Leto and the Python

Of all the Olympian Deities, few are as under-served as the Goddess Leto; however, her place among the divinities shouldn’t be underplayed – her two twin children were none other than Apollo and Artemis, the Solar God of Prophecy, and the Lunar Goddess of the Hunt.

So who, exactly, was Leto?


Before the Olympians there were the Titans. The subject of their Great War for Cosmic Supremacy is something that we’ve touched on in multiple posts. Called the Titanomachy, it left the majority of the Titans condemned to the lowest realms of Tartarus, essentially a prison world for the disposed Gods.

However, not all of the Titans were banished; a few were allowed to remain in the Upper Worlds.

One of these fortunate beings was Leto. Perhaps it was her gentle nature, or her innate beauty, that stayed Zeus’ judgement against her. Whatever the cause, Zeus did not cast her down into the dismal pit of Tartarus.

We can’t be sure, but it’s safe to imagine that Zeus’ sister-wife Hera already suspected that something illicit was afoot…

Leto with the infants Apollo and Artemis, by Francesco Pozzi, 1824


It’s hard to know what to make of Hera. On the one hand, She seems to be petty in Her vengeance; consider what She did to Heracles/Hercules, whose only crime was having Zeus as a father…

(She drove him mad, to the point where he killed his own wife and children, before sending him on twelve seemingly unachievable tasks).

Her wrath fell on Io, Callisto and Ganymede, among many, many others.

In short, Hera did not like to share Her man. Still, She never flew away from Mt. Olympus in rage; She retained Her status as the Queen of the Heavens, regardless of Her husband’s philandering ways.

Given the chronology of events, this might be the first example of His infidelity.


We can’t be sure of the extent or nature of Zeus’ affair with Leto. What we do know is that in short time, Leto was carrying not one, but two of Zeus’ children.

Hera, upon discovering the news, did everything to thwart the birth.

She banned Leto from giving birth on Terra Firma, meaning the mainland, or any island at sea affixed to the land, or any place under the sun.

Then She warned any humans that assisted Leto in her wanderings that they would bear Her full wrath.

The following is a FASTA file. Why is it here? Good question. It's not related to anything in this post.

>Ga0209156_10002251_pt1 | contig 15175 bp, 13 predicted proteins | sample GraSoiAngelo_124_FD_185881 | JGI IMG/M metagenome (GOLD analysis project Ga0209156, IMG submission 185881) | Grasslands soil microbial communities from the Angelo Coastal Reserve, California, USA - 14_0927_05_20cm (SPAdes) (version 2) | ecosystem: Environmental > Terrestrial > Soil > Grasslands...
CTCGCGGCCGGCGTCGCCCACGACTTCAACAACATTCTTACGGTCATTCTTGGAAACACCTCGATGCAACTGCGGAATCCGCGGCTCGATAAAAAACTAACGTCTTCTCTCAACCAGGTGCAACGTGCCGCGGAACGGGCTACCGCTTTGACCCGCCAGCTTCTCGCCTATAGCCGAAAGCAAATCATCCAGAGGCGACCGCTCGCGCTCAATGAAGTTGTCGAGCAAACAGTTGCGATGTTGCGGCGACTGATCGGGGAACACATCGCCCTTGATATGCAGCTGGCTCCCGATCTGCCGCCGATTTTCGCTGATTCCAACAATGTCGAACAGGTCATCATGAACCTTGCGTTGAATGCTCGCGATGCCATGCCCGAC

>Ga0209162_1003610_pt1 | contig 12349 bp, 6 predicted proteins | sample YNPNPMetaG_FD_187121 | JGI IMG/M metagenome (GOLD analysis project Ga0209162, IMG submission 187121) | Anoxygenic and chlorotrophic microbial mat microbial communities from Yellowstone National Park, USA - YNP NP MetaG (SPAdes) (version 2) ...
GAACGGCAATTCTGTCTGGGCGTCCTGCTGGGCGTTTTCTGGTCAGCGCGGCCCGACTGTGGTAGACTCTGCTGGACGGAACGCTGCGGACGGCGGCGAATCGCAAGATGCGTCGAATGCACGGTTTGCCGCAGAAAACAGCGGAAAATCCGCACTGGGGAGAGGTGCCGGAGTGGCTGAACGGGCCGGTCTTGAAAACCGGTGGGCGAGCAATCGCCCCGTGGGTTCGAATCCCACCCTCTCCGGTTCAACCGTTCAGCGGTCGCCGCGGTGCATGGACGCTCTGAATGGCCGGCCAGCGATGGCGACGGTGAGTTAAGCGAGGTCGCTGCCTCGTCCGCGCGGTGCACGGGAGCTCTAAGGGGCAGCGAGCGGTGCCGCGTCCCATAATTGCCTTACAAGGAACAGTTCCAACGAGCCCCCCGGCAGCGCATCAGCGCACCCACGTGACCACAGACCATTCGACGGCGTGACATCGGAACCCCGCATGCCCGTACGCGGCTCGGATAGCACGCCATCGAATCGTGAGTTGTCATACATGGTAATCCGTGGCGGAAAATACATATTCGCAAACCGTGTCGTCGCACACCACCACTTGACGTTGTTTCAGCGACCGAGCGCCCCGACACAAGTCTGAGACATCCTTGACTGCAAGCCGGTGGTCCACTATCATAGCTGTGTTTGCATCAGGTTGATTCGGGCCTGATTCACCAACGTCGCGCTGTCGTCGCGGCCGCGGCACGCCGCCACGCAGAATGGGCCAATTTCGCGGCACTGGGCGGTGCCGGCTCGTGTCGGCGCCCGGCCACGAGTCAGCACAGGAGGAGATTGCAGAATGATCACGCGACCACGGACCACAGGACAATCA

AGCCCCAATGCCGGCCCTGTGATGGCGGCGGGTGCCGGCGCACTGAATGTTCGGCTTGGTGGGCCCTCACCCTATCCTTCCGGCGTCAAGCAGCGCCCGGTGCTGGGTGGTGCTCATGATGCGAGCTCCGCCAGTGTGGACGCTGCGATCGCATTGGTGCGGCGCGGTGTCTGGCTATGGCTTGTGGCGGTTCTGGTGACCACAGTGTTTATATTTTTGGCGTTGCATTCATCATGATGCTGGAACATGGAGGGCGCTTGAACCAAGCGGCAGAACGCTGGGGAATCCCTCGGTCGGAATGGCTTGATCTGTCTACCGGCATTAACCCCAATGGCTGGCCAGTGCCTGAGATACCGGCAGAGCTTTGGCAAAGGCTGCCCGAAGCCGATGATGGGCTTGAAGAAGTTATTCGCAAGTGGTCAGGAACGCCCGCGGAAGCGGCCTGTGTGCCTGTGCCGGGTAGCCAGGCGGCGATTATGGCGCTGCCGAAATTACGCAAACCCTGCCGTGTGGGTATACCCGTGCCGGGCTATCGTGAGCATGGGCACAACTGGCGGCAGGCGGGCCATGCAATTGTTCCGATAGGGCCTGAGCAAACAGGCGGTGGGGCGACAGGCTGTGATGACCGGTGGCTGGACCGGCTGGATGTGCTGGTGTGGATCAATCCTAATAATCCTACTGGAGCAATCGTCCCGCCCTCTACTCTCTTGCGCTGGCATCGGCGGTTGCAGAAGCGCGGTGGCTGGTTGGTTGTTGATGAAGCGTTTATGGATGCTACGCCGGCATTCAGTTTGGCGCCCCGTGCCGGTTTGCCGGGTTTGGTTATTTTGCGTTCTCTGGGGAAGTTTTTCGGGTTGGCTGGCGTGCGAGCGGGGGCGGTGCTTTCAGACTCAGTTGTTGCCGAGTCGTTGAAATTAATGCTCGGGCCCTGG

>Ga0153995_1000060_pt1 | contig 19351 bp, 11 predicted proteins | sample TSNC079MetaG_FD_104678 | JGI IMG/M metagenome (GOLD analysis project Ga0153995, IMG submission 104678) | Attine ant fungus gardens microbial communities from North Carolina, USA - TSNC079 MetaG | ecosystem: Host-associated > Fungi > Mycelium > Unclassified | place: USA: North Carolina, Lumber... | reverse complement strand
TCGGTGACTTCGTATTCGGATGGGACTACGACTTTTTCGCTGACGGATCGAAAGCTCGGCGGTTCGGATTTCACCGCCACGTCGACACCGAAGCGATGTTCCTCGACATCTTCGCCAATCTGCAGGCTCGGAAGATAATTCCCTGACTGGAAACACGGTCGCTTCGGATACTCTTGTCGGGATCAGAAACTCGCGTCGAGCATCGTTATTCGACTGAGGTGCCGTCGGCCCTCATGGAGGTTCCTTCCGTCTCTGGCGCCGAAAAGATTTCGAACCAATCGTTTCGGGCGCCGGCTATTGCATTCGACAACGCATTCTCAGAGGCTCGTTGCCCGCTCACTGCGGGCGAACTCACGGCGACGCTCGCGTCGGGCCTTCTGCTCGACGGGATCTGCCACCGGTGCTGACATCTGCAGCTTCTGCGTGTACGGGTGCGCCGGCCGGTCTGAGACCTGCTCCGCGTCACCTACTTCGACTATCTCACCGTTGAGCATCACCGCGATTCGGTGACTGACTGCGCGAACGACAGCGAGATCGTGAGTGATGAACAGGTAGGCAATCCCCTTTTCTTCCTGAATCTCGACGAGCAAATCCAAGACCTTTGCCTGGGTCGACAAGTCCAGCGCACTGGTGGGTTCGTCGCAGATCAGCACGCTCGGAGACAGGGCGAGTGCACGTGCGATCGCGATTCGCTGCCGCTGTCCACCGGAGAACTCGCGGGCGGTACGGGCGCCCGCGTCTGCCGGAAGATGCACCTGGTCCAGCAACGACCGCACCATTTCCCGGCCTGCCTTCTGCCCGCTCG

And finally, as if this all wasn’t enough, She invoked a mighty serpent/dragon named Python to chase Leto across the Middle Earth (literally, Mediterranean (Medi=middle, Terra=Earth).

So who was the Python?


The Center of World is in Delphi.

This is where the Omphalos, or naval/belly button, of the World is.

There one could find a sacred stone, one that holds the secrets of all things past and present.

Guarding this stone was the mighty female Serpent Python.

Until Hera summoned her, and ordered her to slay the Titan Hera.

The Python did as she was bidden to…


Leto, chased by the Dragon, fled as far as she could.

It is possible She took the form of a she-wolf, though there are many versions of this tale.

However, She finally found Her way to the floating island of Delos.

Not the mainland, not an island affixed to land, but a floating island, in the middle of the night.

To help her cross the waters, Zeus sent a mighty wind. It carried her safely to Delos.

Here the Undying Goddesses gathered, all save Hera.

Hera had hoped to kidnap Eileithyia, the Goddess of childbirth, but did not succeed.

Artemis was the first to be born; it is unclear how much longer it took for the birth of Apollo, be it hours or days, but assisted by Artemis, Apollo entered the world.

The children grew at an alarming rate…



So what happened to Leto?

She decided to live a quiet life, one assumes.

She has no more myths, no more adventures.

In many ways she is a Tragic Mother-Archetype:

A vital being whose narrative ends with the birth of Her children, whose own stories are quickly overshadowed by those of Her offspring.

The end, right?


Only what about the Python?


Relief with Leto, Apollo, and Python
Roman Provincial
Imperial Period
about 2nd century A.D.

Apollo and Artemis quickly went about avenging Their mother; slaying those who had not assisted Her during Hera’s onslaught.

Eventually, Apollo went to Delphi.

Here He slew the Python, whose only real sin was following the decree of Hera.

Apollo killing Python; 1581 engraving by Virgil Solis

Gaia, mother Earth, was incensed. Therefore, She made Apollo pay for killing Python by taking over the responsibility of Her shrine at Delphi.

This is how Apollo became the presiding deity at Delphi, home to the most famous Oracles in the ancient Mediterranean.

And did anyone remember the Python?


Throughout antiquity, the Oracles at Delphi were also known by another name:

The Pythia.

Priestess of Delphi by John Collier, 1891

So, in a sad twist, Leto faded into obscurity…

But the Python lived on in memory.

It’s hard to say who won in the battle between Leto and the Python…

(Not that Eve necessarily fared much better)


Leto and the Python
Leto and the Python. Illustration from History of Greece by Victor Duruy, 1890


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